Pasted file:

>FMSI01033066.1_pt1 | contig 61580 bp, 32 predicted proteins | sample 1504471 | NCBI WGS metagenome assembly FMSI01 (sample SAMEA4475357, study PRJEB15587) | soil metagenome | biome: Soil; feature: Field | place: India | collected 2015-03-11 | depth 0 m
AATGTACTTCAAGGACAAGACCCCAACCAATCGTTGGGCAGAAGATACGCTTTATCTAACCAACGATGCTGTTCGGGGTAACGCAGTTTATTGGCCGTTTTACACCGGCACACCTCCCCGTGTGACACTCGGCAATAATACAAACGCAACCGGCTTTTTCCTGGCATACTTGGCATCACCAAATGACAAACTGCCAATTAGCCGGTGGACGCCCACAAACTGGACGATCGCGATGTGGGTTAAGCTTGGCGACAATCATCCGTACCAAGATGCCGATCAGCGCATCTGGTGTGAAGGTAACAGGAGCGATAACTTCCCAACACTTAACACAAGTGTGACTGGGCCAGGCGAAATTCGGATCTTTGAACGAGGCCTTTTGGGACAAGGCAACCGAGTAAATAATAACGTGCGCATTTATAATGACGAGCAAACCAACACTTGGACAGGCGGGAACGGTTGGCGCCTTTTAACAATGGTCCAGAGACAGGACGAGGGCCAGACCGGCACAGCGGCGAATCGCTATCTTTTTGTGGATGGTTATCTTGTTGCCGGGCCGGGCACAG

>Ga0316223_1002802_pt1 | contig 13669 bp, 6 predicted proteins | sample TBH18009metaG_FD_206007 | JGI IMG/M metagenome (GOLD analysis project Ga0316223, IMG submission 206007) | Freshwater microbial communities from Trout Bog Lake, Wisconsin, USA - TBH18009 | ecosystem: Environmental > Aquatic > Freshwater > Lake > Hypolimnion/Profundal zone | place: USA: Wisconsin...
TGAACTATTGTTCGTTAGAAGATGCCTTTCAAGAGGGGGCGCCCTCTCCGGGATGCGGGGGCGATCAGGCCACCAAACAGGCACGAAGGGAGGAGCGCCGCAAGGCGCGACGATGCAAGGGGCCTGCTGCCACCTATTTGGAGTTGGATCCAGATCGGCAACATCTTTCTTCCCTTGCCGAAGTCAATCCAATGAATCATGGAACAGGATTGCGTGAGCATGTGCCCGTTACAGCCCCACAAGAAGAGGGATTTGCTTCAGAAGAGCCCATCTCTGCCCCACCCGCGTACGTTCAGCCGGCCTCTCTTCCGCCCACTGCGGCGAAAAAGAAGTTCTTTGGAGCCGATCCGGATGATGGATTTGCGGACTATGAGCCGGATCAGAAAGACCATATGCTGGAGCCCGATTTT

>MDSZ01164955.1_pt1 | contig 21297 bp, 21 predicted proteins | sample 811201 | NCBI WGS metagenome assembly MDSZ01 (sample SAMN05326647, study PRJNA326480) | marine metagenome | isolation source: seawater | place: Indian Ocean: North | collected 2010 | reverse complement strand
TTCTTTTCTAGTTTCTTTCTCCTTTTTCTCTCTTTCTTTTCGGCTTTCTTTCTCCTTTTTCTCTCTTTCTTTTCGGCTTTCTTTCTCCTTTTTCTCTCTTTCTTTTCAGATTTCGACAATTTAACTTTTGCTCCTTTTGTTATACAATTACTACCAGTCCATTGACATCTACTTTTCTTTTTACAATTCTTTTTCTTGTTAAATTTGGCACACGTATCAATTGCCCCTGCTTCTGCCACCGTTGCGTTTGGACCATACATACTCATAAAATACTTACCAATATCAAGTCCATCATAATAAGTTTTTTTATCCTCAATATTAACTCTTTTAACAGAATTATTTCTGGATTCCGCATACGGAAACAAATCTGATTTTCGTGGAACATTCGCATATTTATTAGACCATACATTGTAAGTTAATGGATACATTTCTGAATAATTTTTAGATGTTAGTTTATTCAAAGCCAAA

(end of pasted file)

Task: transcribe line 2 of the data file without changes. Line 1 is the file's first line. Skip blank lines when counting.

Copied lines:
AATGTACTTCAAGGACAAGACCCCAACCAATCGTTGGGCAGAAGATACGCTTTATCTAACCAACGATGCTGTTCGGGGTAACGCAGTTTATTGGCCGTTTTACACCGGCACACCTCCCCGTGTGACACTCGGCAATAATACAAACGCAACCGGCTTTTTCCTGGCATACTTGGCATCACCAAATGACAAACTGCCAATTAGCCGGTGGACGCCCACAAACTGGACGATCGCGATGTGGGTTAAGCTTGGCGACAATCATCCGTACCAAGATGCCGATCAGCGCATCTGGTGTGAAGGTAACAGGAGCGATAACTTCCCAACACTTAACACAAGTGTGACTGGGCCAGGCGAAATTCGGATCTTTGAACGAGGCCTTTTGGGACAAGGCAACCGAGTAAATAATAACGTGCGCATTTATAATGACGAGCAAACCAACACTTGGACAGGCGGGAACGGTTGGCGCCTTTTAACAATGGTCCAGAGACAGGACGAGGGCCAGACCGGCACAGCGGCGAATCGCTATCTTTTTGTGGATGGTTATCTTGTTGCCGGGCCGGGCACAG